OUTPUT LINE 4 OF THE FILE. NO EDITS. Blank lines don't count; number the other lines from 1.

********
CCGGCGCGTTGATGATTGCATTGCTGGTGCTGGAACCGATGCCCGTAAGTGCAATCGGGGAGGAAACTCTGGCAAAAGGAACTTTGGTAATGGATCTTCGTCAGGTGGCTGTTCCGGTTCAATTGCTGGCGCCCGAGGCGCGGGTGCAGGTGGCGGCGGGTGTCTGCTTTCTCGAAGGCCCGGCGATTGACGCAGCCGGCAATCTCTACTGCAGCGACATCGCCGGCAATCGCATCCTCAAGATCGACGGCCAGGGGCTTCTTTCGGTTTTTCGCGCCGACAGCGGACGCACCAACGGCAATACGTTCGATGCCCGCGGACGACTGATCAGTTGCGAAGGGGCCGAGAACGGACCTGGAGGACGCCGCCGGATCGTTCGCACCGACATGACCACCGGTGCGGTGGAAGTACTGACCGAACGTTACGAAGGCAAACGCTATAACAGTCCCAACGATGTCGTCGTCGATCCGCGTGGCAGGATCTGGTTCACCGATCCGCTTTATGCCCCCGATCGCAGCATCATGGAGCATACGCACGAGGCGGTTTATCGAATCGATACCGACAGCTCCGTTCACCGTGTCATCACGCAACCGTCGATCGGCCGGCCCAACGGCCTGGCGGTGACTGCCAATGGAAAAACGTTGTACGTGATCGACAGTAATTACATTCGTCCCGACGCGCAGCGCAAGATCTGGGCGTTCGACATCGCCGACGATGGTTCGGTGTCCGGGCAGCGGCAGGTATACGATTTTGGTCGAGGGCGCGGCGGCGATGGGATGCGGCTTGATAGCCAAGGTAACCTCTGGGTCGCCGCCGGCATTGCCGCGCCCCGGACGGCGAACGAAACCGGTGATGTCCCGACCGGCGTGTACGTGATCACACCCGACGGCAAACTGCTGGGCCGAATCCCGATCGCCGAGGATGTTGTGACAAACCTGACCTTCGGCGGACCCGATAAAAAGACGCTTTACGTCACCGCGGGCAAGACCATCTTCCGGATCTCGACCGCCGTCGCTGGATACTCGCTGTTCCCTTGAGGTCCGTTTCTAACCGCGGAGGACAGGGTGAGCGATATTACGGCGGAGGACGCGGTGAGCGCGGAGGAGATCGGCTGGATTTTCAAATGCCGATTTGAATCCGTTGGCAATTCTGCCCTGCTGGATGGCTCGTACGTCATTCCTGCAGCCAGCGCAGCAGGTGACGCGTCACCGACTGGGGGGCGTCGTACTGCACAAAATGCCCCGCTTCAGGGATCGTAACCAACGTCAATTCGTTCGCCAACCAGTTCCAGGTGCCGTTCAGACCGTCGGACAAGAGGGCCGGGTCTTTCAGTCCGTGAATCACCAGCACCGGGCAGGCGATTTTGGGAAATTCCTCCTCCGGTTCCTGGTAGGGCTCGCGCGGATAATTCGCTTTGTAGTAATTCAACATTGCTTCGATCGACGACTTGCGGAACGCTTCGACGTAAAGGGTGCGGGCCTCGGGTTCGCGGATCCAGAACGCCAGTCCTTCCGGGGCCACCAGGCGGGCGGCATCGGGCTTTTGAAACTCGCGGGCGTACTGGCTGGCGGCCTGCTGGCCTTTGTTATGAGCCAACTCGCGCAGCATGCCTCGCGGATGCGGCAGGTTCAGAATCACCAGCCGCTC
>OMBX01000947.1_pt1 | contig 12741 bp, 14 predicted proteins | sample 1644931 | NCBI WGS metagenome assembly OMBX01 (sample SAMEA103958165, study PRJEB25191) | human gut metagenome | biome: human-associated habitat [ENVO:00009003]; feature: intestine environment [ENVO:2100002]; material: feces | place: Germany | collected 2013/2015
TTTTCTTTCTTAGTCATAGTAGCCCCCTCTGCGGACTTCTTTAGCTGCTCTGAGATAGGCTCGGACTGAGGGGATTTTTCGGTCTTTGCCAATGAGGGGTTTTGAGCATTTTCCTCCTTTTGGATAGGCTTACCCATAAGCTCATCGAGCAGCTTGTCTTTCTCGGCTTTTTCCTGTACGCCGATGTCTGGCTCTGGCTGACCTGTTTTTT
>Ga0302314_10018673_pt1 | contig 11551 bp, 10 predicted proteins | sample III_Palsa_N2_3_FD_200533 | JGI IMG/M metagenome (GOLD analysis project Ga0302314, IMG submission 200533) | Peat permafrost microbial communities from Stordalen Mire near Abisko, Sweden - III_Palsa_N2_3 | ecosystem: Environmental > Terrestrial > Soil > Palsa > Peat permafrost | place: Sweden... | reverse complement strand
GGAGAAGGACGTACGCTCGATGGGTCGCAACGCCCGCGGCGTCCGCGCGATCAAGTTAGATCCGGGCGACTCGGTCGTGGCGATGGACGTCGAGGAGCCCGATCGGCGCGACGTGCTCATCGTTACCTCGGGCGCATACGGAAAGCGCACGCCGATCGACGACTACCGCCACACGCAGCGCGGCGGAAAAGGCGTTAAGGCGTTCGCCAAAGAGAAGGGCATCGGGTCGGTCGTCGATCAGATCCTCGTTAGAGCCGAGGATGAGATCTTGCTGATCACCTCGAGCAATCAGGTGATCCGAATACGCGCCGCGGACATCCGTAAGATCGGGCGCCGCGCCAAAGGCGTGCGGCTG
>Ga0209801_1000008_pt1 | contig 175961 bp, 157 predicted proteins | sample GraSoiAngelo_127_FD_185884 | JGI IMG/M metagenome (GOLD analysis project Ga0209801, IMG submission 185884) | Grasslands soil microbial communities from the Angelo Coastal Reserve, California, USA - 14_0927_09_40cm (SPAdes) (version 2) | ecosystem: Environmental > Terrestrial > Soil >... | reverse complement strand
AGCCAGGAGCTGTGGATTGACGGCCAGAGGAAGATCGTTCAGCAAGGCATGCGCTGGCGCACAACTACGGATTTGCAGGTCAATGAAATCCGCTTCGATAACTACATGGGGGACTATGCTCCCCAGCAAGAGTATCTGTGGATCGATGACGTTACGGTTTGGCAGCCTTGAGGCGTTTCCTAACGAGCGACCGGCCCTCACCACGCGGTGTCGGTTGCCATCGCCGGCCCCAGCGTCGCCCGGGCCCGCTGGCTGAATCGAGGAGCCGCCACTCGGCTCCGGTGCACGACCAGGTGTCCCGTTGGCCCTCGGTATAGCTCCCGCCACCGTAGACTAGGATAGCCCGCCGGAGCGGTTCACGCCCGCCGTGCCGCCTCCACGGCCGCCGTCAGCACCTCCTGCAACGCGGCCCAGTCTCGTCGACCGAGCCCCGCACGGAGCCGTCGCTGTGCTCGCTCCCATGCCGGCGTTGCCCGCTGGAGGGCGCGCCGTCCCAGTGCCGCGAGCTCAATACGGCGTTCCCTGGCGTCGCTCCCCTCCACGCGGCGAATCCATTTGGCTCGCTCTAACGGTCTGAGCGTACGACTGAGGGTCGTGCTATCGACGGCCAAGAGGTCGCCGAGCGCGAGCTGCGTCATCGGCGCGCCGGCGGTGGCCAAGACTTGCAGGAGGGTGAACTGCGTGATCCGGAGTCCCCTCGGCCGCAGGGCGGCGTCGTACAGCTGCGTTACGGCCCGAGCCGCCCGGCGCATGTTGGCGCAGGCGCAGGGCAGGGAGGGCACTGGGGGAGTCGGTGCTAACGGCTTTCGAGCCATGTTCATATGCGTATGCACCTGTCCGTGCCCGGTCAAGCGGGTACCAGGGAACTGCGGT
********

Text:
>Ga0302314_10018673_pt1 | contig 11551 bp, 10 predicted proteins | sample III_Palsa_N2_3_FD_200533 | JGI IMG/M metagenome (GOLD analysis project Ga0302314, IMG submission 200533) | Peat permafrost microbial communities from Stordalen Mire near Abisko, Sweden - III_Palsa_N2_3 | ecosystem: Environmental > Terrestrial > Soil > Palsa > Peat permafrost | place: Sweden... | reverse complement strand